Not long ago, resumes were one of the most crucial aspects of presenting yourself as a job candidate. People spent a lot of time choosing the right kind of paper to print them on, considering which font was the most professional, and carefully selecting words and titles that presented them in the best light.
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There is an inherent flaw in resumes, however, made glaringly obvious with the advent of modern recruitment technology; they only tell a portion of someone’s story. Resumes are little more than a list of where someone has worked, and a handful of things they may have accomplished along the way. Why is this a problem?
What a Resume Doesn’t Tell Us
Resumes have no way of answering the questions you really have as an employer. How well does someone do x, y and z? Are they a match with your company culture? Did they mesh well with their colleagues at past jobs? What areas are they still developing, and is that okay with us that they do it here?
Sure, we can sort of tap in to some of those questions in an interview, but how does someone get to the interview in the first place? Historically, it had been through putting out a great resume. Modern recruitment has changed the game, from resumes being a way through the gate, to them now being a basic talking point or point of reference.
Relying on resumes alone to determine which candidates move on to the next phase in the recruitment process means potentially passing on top talent simply because their resume isn’t terribly impressive sounding or they didn’t use the right keywords. It’s also proven to have little bearing on the validity of a resume’s efficacy. Consider a passive candidate with no resume prepared. Their skills and reputation make them so marketable they’re approached by recruiters regardless of their lack of an active job search and a current resume.
Modern Recruitment Beyond Resumes
Today’s recruiters are moving to a savvier way of recruiting. They now have access to social media that gives them a good idea of someone’s reputation and in some cases, the ability to look at a person’s body of work. Additionally, through sites like LinkedIn, recruiters can view written recommendations of candidates to get first hand accounts of someone’s credibility. Job seekers are beginning to understand that their online reputation is incredibly important.
Here’s another way we can look at this. Let’s say you’re traveling to a new city, and you’re hoping to have dinner at the best Italian restaurant in town. You can pull up the menus of each restaurant in the area, read their offerings, view pictures of their décor, and choose the one that looks the best, or, you can ask locals where to go, read online reviews, and almost ensure you’re getting the best risotto you’ve had in a long time.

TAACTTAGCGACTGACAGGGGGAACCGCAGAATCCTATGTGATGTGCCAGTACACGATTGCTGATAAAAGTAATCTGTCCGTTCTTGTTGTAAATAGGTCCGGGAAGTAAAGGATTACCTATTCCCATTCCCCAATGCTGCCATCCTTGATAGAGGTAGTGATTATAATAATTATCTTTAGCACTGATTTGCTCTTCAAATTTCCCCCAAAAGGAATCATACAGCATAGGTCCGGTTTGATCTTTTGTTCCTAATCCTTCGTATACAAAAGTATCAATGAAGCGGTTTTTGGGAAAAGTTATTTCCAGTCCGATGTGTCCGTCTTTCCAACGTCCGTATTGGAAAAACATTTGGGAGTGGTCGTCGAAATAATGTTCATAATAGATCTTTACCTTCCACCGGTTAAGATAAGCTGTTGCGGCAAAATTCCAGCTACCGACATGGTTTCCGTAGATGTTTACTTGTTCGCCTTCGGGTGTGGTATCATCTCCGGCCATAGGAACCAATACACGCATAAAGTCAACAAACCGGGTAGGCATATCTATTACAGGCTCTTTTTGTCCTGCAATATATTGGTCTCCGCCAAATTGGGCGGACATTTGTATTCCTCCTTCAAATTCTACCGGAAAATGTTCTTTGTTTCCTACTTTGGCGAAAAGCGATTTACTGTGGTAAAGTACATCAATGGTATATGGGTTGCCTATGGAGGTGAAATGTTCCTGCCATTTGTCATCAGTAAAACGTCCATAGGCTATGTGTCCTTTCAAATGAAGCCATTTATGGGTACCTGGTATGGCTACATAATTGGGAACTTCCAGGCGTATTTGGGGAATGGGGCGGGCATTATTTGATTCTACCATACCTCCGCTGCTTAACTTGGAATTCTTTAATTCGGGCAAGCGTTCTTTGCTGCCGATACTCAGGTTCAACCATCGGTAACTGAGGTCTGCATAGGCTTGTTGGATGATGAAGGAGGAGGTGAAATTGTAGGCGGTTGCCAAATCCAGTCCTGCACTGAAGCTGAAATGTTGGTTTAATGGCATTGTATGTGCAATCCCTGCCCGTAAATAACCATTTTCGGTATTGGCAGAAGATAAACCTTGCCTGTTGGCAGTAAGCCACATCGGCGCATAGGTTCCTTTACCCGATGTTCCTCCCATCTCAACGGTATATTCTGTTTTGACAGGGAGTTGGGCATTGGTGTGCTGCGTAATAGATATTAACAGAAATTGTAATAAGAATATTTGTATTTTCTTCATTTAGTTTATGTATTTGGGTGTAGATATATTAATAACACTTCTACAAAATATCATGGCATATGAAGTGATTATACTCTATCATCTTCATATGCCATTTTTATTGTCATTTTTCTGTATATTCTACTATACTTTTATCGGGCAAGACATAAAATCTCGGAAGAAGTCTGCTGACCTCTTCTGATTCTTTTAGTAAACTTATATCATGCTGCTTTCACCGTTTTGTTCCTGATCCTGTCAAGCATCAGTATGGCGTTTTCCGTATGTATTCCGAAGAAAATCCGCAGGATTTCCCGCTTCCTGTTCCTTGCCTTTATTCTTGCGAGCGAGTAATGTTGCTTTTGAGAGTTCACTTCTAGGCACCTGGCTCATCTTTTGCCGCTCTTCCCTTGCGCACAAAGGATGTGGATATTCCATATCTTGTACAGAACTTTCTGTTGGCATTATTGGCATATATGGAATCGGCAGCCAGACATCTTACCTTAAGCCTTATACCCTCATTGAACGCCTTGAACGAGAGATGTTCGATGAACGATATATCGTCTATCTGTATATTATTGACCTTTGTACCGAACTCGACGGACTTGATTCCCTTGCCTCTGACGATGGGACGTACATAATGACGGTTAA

By mining the tools you have at your disposal, you can find the best candidates to fill the position, and with less work than it used to take to comb through all of those resumes that piled up on your desk. Try finding candidates with the data you already have in tools like:
- Social networking sites: (Facebook, LinkedIn, Reddit, Twitter)
- Recruitment software with past candidates: pull up those old resumes for new positions, you might be surprised!
- Customer relationship management (CRM) tools: what customers and partners have you worked with in the past that have great employees? Who do employees and customers love from your partners?
Today’s Recruiting Tools and Processes
Not only is social media a way that recruiters find out more about a candidate, but it’s a tool used to find them in the first place. The same is true for recruitment technology that allows recruiters to conduct searches based upon things like skill sets, education, geographical location and employment history. From there, recruiters can reach out to potential candidates and present opportunities, without a resume ever changing hands.
Recruiting technology and social media play a major role in modern recruiting, and the entire process isn’t dependent on the former linear process: candidate applies, candidate interviews, manager makes offer. Today’s recruiting processes are an amalgamation of different tools, networking, conferences, meetups, references, and even outside collaborative projects. Today’s employment landscape means that it’s less likely that each employee within a company got there in exactly the same way.
Consider the implications of relying too heavily on a candidate’s resume, and the skill set and talent you could be missing out on because of it. Remember that there is an entire story not being told on that piece of paper; one that you can uncover by going deeper within the network of tools available to you.
Jessica Barrett Halcom is a writer for TechnologyAdvice.com, with specializations in human resources, healthcare, and transportation. She holds a bachelor’s degree from the University of Wisconsin, Green Bay and currently lives in Nashville, TN.